Blaise v. Harris

Filing 40

MEMORANDUM OPINION. See for complete details. It is so ORDERED. Signed by District Judge Robert E. Payne on 03/06/2017. (mailed copy to pro se Plaintiff) (nbrow)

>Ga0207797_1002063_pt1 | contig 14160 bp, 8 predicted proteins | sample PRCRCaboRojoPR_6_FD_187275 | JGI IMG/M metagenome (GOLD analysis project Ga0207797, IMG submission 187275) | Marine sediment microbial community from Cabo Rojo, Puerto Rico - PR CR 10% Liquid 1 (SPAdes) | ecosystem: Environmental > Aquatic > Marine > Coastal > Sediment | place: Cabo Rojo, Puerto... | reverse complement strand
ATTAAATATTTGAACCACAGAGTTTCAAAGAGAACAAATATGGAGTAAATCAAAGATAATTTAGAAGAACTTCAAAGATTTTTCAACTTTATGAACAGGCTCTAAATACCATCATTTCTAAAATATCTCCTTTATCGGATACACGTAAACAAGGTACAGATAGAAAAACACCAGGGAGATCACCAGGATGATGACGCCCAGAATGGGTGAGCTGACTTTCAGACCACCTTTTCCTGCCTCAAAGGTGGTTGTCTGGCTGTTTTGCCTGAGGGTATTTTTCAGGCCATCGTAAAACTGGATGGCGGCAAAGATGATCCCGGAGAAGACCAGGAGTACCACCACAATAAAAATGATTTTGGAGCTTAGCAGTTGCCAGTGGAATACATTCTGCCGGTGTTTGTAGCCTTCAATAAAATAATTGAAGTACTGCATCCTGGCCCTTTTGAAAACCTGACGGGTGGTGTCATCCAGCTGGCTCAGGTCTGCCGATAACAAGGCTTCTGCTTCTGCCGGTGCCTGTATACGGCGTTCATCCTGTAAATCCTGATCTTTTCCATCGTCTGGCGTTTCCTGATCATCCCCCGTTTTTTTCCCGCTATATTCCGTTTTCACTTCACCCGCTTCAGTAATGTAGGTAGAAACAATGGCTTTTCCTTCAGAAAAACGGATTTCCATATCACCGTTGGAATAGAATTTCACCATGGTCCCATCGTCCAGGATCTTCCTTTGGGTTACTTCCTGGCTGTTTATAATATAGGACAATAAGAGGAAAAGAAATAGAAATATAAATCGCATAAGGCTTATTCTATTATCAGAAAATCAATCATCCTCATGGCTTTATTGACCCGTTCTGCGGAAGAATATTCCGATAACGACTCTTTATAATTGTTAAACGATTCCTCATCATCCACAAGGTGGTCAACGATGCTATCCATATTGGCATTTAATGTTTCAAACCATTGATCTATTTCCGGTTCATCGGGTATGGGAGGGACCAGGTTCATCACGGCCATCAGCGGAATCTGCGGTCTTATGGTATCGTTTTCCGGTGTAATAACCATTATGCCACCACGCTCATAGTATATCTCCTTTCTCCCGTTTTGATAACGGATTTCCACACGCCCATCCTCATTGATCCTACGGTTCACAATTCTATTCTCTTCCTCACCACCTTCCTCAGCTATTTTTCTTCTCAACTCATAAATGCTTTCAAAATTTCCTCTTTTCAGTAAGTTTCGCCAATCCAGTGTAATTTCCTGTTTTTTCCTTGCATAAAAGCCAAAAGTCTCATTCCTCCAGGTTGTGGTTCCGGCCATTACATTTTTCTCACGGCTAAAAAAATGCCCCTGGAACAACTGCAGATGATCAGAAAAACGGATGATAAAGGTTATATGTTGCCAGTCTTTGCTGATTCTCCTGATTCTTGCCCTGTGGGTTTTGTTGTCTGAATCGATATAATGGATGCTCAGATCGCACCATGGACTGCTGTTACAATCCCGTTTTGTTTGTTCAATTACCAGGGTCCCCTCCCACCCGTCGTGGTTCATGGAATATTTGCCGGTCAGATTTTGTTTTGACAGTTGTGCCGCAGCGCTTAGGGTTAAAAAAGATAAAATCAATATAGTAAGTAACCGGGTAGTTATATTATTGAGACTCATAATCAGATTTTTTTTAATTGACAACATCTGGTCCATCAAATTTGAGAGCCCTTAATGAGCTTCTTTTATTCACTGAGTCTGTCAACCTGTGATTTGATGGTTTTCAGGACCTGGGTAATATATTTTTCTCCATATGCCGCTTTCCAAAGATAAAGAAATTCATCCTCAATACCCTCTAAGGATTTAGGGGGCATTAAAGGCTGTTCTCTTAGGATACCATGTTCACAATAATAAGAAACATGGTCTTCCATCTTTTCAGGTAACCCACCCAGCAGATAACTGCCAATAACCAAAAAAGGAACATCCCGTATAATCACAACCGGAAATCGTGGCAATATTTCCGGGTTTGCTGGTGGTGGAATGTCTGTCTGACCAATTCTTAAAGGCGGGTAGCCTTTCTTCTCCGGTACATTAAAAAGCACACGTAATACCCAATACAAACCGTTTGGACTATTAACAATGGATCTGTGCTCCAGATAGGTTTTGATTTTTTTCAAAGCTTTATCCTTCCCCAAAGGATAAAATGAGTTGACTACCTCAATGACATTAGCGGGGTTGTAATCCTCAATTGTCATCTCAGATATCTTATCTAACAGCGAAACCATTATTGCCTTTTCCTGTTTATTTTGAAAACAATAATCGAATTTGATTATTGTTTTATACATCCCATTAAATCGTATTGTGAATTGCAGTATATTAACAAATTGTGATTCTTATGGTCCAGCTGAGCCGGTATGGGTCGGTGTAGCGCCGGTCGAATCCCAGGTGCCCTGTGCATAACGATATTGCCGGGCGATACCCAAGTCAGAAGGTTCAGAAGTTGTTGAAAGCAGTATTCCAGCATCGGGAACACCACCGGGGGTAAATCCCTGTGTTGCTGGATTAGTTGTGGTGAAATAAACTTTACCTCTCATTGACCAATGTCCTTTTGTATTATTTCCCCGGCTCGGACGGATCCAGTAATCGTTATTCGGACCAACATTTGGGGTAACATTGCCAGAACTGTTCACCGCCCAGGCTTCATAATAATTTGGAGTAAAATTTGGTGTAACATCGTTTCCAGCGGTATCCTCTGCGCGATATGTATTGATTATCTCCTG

Download PDF